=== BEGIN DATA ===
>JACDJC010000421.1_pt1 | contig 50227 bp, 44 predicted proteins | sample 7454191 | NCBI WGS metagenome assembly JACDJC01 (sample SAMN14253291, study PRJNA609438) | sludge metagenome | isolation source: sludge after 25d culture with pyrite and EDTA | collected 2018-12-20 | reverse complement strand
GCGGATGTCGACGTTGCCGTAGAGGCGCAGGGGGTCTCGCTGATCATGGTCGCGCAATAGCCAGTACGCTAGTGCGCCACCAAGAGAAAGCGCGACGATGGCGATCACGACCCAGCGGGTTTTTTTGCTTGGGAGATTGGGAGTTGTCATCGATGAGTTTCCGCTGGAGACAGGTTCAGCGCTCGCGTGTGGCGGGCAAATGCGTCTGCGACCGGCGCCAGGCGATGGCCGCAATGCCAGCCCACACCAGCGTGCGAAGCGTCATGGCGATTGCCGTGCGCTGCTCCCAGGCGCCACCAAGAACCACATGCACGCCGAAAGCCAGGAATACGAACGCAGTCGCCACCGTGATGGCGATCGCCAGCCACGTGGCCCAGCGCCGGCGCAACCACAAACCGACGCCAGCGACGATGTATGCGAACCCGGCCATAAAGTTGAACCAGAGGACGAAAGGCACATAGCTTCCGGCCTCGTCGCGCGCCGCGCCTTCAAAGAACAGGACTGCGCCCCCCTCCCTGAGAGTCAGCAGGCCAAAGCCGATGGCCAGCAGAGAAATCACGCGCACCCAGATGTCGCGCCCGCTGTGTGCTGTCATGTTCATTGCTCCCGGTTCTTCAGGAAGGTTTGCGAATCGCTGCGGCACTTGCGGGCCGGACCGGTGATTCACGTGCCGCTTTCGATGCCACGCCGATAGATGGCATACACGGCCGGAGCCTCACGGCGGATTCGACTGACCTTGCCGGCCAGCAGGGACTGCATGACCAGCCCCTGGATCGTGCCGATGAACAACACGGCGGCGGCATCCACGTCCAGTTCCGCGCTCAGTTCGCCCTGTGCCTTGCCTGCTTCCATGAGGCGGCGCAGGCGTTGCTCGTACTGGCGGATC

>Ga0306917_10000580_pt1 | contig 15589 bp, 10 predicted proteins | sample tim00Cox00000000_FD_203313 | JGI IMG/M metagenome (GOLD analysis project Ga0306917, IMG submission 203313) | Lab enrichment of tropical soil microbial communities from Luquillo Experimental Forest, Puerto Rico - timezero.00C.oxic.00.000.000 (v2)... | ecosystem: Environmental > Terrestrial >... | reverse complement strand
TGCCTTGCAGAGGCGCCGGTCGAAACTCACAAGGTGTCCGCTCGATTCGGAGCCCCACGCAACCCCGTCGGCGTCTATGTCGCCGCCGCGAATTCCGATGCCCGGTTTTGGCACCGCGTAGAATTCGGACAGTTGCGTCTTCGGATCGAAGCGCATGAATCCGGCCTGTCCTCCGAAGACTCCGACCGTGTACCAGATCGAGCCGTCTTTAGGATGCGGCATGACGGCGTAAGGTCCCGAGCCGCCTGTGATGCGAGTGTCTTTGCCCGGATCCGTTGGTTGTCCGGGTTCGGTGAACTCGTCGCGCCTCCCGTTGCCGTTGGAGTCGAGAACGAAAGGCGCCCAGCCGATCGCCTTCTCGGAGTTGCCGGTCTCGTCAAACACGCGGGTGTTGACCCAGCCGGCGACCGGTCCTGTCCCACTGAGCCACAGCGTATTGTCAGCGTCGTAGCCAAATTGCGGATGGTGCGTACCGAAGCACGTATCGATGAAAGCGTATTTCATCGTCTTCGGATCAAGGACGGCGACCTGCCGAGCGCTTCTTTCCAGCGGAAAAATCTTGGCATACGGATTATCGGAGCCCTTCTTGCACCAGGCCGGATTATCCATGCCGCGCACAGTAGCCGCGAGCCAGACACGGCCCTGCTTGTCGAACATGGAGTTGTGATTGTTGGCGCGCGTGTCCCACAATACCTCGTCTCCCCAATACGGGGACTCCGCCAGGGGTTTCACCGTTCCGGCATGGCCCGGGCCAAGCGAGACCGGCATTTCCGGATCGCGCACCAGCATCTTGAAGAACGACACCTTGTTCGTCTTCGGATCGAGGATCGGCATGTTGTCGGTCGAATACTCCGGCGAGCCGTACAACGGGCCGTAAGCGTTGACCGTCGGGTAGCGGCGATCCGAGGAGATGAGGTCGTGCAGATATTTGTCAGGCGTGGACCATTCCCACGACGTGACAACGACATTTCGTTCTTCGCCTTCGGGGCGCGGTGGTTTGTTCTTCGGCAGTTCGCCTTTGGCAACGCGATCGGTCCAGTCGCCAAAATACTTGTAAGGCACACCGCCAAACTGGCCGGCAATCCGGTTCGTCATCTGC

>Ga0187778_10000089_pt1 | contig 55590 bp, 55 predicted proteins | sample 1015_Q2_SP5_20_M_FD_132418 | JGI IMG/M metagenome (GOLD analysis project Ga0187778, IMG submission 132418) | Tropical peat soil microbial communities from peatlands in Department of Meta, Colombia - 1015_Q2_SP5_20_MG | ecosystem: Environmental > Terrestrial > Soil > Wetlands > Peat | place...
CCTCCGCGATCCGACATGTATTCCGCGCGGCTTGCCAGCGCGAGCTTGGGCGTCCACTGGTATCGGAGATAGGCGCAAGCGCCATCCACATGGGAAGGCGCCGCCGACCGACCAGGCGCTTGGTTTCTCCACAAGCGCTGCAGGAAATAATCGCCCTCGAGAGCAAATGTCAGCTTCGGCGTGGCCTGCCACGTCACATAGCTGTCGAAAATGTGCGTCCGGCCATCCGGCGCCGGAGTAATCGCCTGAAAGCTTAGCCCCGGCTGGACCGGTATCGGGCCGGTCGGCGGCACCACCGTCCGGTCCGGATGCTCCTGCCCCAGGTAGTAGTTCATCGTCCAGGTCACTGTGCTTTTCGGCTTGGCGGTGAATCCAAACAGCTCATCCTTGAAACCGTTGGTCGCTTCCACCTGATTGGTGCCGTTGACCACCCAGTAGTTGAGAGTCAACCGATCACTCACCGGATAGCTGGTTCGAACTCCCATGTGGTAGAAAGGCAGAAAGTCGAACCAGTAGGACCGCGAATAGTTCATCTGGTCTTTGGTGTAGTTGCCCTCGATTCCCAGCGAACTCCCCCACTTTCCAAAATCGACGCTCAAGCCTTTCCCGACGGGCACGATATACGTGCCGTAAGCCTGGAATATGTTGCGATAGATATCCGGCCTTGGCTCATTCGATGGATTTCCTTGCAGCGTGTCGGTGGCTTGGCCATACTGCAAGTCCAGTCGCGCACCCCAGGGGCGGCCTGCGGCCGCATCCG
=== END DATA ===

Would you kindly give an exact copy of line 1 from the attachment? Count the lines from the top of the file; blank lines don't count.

>JACDJC010000421.1_pt1 | contig 50227 bp, 44 predicted proteins | sample 7454191 | NCBI WGS metagenome assembly JACDJC01 (sample SAMN14253291, study PRJNA609438) | sludge metagenome | isolation source: sludge after 25d culture with pyrite and EDTA | collected 2018-12-20 | reverse complement strand